To me, the power of this haiku is the surprise ending. The first two lines set up a scene and atmosphere, and then the third line hits us with the reality of the moment.
After the surprise is made, readers might think, “Why is the poet talking to her shadow?” It could be a mental problem, it could be a sign of desperation, it could be a sign of an epiphany, or it could be even a sign of joy. The poet did not tell us which one it is, but from the tone of the poem, I would guess it is more tending towards melancholy and somberness.
What is interesting about the haiku and the “aha” moment is that despite the poet being alone, the candle itself has created a shadow for the poet to be comforted with and to even converse with. So basically, the poet is saying that we are truly never alone.
What this intimate talk entails is anyone’s guess, but I consider it to be an introspection about the direction of the poet’s life.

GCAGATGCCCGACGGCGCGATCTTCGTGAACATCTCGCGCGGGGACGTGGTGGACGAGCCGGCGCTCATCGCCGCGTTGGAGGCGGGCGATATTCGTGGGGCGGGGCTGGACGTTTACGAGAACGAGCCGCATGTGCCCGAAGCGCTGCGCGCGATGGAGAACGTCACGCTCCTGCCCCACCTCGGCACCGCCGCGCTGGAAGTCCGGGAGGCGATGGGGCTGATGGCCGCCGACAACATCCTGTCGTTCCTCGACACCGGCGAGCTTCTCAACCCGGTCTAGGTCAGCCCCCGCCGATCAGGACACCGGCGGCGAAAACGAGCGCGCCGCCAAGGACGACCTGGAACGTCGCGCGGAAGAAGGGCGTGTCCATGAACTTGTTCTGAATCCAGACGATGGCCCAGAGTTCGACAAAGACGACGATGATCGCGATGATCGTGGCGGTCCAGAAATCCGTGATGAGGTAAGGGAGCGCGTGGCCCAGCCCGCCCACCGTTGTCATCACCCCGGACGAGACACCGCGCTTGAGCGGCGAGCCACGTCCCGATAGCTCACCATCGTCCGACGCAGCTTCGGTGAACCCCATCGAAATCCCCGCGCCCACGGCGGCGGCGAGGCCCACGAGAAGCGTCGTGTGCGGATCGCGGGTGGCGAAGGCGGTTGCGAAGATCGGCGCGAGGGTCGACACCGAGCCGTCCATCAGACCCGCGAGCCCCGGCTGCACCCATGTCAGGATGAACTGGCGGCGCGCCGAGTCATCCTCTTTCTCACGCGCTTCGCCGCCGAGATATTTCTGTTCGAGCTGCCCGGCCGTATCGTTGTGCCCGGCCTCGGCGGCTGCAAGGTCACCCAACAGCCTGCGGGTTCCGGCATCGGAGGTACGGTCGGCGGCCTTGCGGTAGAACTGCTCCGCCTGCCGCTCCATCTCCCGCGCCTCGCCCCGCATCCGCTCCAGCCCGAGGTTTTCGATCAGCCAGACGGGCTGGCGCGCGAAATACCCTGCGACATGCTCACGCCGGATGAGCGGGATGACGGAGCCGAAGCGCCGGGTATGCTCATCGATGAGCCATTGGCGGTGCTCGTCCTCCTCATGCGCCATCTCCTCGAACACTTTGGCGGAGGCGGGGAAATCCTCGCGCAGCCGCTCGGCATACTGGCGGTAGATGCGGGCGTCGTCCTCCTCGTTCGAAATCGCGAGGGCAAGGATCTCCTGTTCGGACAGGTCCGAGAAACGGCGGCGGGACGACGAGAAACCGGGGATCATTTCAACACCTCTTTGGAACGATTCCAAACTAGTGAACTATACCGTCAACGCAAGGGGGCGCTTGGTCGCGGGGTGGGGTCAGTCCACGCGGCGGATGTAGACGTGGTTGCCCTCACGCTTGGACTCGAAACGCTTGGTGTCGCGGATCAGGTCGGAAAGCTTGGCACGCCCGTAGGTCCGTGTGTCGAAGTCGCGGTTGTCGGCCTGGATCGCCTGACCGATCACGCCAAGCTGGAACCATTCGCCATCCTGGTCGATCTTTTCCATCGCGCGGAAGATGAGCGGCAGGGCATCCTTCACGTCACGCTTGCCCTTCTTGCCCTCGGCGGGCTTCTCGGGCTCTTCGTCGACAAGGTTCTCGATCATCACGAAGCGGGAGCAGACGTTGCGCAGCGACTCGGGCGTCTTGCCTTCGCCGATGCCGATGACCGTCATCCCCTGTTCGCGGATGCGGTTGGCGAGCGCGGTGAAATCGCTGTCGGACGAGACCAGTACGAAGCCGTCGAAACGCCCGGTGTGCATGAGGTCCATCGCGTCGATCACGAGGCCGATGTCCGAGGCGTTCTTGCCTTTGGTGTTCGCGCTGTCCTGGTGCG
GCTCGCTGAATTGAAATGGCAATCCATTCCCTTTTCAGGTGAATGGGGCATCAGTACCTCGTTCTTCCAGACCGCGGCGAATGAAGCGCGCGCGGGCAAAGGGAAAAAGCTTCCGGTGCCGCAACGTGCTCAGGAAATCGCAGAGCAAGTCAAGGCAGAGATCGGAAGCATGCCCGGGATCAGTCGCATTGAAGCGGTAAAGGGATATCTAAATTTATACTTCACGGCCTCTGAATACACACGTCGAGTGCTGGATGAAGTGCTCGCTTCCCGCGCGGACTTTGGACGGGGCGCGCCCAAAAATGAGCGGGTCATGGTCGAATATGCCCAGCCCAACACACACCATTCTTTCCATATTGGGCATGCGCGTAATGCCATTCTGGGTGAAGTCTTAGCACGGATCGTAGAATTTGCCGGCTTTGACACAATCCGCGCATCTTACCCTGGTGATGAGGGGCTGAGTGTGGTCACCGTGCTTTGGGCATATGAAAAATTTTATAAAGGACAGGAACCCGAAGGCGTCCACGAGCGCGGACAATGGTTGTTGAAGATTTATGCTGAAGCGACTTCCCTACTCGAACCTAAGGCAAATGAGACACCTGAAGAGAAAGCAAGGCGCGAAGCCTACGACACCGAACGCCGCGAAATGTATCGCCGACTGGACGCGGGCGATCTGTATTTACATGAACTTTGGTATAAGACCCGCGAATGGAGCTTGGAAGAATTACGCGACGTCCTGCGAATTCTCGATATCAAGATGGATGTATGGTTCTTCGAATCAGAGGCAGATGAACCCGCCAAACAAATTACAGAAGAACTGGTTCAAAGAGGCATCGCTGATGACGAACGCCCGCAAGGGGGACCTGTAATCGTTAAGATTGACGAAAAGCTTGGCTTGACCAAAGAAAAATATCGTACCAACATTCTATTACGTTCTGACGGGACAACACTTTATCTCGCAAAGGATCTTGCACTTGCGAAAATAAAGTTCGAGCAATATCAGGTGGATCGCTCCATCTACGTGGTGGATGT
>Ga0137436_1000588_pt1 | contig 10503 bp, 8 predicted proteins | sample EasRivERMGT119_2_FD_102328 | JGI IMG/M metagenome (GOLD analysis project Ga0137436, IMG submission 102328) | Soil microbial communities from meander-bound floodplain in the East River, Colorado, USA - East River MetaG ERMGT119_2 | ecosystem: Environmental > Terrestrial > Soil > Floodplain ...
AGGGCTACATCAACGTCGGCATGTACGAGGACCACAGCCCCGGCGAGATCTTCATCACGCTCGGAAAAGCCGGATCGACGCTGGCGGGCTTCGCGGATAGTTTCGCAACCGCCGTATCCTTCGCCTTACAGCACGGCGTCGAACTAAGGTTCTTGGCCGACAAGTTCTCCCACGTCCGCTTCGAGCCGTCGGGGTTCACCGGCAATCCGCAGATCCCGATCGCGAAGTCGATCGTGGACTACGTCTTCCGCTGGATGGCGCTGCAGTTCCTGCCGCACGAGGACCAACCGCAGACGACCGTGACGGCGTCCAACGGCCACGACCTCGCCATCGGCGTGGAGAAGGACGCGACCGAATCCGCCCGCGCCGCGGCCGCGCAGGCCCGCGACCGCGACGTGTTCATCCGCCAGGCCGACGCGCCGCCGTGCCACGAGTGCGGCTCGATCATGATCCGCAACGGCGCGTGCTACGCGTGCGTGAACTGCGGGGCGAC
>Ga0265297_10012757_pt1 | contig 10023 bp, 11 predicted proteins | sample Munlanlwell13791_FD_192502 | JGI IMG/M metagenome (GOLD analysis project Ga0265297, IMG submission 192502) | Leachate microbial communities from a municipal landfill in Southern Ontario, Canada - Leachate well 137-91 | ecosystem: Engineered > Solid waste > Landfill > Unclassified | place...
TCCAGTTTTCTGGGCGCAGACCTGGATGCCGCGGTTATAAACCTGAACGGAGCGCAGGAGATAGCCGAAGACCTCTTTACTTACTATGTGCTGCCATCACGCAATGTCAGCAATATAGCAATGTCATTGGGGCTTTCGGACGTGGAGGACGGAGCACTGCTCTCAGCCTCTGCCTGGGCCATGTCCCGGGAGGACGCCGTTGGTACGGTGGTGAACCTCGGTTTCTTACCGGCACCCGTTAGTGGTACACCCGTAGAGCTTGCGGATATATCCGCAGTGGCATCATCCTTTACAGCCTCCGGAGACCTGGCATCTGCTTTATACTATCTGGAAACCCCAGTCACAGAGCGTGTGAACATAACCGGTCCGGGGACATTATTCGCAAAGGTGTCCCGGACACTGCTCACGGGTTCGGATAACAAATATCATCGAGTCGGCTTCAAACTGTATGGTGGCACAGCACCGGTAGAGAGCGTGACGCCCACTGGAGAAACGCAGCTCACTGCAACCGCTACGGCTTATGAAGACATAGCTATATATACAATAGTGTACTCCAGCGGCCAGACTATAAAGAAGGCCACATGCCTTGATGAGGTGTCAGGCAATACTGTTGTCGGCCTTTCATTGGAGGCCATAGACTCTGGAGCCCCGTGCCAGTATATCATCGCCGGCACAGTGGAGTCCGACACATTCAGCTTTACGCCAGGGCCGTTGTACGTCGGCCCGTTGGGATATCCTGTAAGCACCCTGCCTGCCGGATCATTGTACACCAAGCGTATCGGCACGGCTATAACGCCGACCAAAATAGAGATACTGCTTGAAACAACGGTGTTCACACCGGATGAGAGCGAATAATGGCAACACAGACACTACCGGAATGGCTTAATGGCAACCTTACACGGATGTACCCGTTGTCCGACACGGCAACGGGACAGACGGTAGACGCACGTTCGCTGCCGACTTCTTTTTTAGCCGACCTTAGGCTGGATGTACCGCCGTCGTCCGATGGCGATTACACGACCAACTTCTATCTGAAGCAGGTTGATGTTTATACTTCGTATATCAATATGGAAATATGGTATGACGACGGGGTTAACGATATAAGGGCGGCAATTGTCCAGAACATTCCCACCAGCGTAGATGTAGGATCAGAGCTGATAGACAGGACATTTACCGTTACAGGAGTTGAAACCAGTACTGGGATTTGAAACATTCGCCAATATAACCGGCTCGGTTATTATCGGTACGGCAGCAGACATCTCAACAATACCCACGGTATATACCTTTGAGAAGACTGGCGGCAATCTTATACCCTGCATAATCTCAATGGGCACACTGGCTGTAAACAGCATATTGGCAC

I like the alliteration of “candle corner,” the “t” sounds in “intimate talk” and the “l” sounds in “candlelit” and “talk.” The sound of the haiku is appealing and makes the reading of it more stark.
In addition, I like the mysteriousness of the photo. Its ambiguousness lends us to thinking that it could be a sunset, abstract art, or something otherworldly. This mood heightens the mood of the haiku.
The haiku (or shahai, because it is a photo-haiku) comes across naturally, but I am sure Lucky spent more time on it than what is perceived. But well-written haiku should across as effortless, and this one is a fine example.
– Nicholas Klacsanzky